Card thoughts: Calvin Schiraldi does not deserve a card ending in 0. And that is a most bent over follow through. Is he ducking a line drive?
The player: Schiraldi was a hotshot young pitching phenom when this card was issued. This would be his only Topps card as a Met, however, as he was traded to the Red Sox the following season for #11 Bobby Ojeda, among others.
The Red Sox certainly got value out of Schiraldi during the regular season. After being called up from the AAA affiliate mid-season, he posted a sparkling 1.41 ERA and was the team’s closer by the end of the season. Unfortunately, that success was not translated into the World Series. While Schiraldi was fine in the ALCS with a 1.50 ERA over 6 innings of work, he imploded against the Mets. Of the three games Schiraldi appeared in, he saved 1, lost 2 (including the infamous Game 6) and carried a lugubrious ERA of 13.50 for the series. Boston fans never forgave him.
After a disappointing year the following season as a middle reliever with a heavy workload (ERA: 4.41 over 83+ innings), Schiraldi was traded to the Cubs with #181 Al Nipper for star closer Lee Smith—because we all know the Cubs needed World Series goat to “help” their team. The Cubs converted Schiraldi back into a starter (although he was supposed to replace Smith at closer), where he showed a good strikeout rate, but little else, going 9-13 with a 4.38 ERA.
Schiraldi was back in the pen the following year, but his real value to the Cubs came in August when he was offloaded to the Padres for stretch run hero #103 Luis Salazar and speedster Marvelle Wynne. Back in the rotation for the Padres, he pitched well for the rest of season, compiling a 3-1 record with a 2.58 ERA over 4 starts.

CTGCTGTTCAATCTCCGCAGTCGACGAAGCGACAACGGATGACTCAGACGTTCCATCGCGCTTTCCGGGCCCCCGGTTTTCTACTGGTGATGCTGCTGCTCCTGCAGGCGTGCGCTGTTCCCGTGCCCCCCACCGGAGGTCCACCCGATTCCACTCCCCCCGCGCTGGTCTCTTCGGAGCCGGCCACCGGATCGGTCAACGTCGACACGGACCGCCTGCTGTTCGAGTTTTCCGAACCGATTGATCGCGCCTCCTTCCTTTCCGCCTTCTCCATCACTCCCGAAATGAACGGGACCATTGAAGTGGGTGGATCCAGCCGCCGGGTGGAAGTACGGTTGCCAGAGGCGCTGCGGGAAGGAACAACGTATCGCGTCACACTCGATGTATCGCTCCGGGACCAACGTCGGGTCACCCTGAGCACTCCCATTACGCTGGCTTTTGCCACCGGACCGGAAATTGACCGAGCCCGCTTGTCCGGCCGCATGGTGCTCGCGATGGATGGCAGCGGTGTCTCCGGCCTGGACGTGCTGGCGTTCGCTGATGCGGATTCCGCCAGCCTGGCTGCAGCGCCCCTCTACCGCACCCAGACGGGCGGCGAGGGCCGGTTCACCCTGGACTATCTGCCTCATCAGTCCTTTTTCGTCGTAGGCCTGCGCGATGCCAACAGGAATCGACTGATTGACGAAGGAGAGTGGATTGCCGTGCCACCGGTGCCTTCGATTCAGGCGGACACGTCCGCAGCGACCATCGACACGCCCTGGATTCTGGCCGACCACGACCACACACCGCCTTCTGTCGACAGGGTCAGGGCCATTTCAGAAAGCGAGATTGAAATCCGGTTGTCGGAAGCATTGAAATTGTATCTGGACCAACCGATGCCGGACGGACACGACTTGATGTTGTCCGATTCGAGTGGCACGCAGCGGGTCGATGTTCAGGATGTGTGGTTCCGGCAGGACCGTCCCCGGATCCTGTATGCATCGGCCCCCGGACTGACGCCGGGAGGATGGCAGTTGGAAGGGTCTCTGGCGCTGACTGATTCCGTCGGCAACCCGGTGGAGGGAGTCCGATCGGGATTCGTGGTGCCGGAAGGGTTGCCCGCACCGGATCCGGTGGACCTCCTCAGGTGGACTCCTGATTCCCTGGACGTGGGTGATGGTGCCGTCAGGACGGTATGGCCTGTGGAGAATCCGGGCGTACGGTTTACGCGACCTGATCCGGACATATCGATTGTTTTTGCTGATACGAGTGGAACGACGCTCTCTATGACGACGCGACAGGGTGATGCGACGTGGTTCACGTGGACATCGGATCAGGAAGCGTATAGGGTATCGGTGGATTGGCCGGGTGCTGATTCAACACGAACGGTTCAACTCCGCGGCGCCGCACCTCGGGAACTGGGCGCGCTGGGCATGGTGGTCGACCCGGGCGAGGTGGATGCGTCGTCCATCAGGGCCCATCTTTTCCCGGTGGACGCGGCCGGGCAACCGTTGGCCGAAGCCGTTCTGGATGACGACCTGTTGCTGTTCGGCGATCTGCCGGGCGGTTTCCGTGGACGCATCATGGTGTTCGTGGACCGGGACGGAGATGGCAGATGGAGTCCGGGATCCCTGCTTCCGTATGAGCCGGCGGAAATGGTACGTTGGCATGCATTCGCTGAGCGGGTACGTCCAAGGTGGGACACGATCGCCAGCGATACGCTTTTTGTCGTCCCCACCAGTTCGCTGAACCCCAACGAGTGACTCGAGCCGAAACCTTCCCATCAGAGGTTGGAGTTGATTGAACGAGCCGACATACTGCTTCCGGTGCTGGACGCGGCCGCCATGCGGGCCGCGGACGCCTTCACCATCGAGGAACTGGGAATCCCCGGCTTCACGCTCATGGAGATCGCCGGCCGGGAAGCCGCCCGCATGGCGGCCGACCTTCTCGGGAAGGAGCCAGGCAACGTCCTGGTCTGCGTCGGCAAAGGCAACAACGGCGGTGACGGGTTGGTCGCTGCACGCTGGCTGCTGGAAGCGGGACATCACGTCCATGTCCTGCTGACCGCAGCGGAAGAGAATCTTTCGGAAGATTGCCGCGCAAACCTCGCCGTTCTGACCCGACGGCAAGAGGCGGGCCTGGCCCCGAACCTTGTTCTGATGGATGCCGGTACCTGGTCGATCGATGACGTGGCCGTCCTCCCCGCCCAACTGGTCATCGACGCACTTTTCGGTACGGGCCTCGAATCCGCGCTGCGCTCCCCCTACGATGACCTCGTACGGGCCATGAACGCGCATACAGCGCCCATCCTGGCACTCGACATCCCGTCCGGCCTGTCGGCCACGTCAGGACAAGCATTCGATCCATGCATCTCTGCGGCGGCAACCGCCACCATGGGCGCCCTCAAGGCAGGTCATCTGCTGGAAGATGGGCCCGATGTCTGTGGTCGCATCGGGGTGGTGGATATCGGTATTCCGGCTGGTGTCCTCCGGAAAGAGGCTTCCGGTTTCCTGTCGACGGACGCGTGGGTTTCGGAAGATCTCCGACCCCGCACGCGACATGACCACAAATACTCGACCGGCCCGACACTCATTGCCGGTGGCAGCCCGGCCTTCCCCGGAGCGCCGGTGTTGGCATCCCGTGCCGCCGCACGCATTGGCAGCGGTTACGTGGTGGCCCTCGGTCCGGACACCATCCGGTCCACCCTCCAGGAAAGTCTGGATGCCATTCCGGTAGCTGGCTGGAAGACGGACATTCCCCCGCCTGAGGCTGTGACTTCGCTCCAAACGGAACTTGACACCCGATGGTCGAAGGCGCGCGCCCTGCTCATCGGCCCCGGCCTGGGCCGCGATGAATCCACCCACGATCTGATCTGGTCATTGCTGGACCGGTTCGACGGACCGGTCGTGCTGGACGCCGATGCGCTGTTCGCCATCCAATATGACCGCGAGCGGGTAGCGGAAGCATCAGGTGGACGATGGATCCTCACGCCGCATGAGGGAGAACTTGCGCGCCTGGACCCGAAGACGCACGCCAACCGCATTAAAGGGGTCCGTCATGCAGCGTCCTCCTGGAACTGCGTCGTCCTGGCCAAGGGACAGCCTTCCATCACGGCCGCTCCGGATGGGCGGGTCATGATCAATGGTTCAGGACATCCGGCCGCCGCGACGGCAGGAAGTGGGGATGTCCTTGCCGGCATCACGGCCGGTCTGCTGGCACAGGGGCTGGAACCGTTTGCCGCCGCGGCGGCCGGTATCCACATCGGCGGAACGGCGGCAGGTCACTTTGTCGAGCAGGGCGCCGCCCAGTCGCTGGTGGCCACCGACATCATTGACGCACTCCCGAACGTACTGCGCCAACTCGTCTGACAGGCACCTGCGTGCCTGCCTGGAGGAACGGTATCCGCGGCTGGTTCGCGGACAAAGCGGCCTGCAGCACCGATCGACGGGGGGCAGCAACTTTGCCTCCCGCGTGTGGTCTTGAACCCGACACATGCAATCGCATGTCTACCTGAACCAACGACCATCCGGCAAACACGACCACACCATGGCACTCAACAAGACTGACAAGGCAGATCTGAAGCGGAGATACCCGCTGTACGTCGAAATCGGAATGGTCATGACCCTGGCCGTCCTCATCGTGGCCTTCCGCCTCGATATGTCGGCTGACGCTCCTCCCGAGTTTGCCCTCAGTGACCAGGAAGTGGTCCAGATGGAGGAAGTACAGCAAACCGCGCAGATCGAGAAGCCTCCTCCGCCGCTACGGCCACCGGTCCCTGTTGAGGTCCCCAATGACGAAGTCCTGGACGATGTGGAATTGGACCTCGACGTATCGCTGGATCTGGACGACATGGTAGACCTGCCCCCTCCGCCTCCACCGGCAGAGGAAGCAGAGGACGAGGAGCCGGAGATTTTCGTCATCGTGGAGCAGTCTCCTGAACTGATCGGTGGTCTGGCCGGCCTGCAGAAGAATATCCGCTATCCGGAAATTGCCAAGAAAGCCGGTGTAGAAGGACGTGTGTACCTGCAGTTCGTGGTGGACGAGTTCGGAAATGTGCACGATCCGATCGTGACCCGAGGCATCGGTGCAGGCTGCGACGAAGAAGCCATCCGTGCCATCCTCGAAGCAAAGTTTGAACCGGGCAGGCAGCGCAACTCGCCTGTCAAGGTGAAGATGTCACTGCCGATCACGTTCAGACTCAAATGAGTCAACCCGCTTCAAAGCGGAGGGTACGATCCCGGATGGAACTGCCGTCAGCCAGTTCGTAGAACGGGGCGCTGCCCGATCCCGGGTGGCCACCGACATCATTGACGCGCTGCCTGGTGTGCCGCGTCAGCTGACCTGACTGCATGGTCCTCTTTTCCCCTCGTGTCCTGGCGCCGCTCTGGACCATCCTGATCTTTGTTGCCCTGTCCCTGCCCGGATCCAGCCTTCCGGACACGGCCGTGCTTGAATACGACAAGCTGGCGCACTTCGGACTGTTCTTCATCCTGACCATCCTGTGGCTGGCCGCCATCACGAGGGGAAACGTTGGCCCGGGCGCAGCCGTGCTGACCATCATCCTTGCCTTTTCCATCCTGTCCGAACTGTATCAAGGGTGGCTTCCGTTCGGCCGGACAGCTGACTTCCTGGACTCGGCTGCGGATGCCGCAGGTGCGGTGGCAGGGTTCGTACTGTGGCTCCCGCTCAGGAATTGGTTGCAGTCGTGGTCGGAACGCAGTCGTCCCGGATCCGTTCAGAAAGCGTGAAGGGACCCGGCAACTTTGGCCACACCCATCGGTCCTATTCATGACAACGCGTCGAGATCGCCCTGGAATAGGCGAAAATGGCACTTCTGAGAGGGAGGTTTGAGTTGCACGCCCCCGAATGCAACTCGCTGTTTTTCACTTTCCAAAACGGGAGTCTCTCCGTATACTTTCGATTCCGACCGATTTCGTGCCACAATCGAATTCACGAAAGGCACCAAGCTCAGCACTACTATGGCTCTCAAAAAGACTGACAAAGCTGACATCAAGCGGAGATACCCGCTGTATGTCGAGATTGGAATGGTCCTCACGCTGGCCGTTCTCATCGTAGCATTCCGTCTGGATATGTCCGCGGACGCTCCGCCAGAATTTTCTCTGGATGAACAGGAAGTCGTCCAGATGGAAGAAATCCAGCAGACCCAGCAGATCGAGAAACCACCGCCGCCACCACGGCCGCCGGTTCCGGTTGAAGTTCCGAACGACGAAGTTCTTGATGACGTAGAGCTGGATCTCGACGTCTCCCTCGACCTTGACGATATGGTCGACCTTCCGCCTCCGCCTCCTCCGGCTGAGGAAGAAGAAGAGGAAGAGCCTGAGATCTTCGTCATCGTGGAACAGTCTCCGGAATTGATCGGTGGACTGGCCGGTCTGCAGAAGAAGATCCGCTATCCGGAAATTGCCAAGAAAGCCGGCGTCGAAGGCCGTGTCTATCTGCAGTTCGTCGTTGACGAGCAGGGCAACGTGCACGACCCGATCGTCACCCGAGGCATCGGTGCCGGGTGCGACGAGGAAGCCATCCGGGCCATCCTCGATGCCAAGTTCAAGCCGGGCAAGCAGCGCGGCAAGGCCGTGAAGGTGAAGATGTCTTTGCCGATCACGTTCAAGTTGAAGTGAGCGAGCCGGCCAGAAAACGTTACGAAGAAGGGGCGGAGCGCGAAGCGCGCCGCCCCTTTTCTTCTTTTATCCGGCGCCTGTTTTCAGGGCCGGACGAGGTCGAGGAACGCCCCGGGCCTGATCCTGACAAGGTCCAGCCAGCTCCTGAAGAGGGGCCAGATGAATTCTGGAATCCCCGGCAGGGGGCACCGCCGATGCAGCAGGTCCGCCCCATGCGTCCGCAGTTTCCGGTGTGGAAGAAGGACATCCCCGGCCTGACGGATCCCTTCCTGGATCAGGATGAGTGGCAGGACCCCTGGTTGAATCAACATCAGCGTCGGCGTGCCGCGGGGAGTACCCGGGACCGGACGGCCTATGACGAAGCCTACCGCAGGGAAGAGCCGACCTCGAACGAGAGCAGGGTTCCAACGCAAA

Apparently, the Padres believed that record was a fluke, and he was back in a middle relief role the following season, with his ERA around 4 as usual.
In 1991, late in spring training, Schiraldi was released by the Padres and wound up signing a minor league deal with Texas. A miserable 11.57 ERA in extremely limited duty got him released by the Rangers. Schiraldi was picked up by another Texas team that season, the Astros, but he never pitched above AAA with them.
Schiraldi today coaches baseball at a Catholic high school in his hometown of Austin, Texas.
This date in baseball history: The entire Cardinals bench was ejected from a game against the Astros in 1979 by a substitute umpire after bats and helmets were thrown on the field. No word on how the game was finished.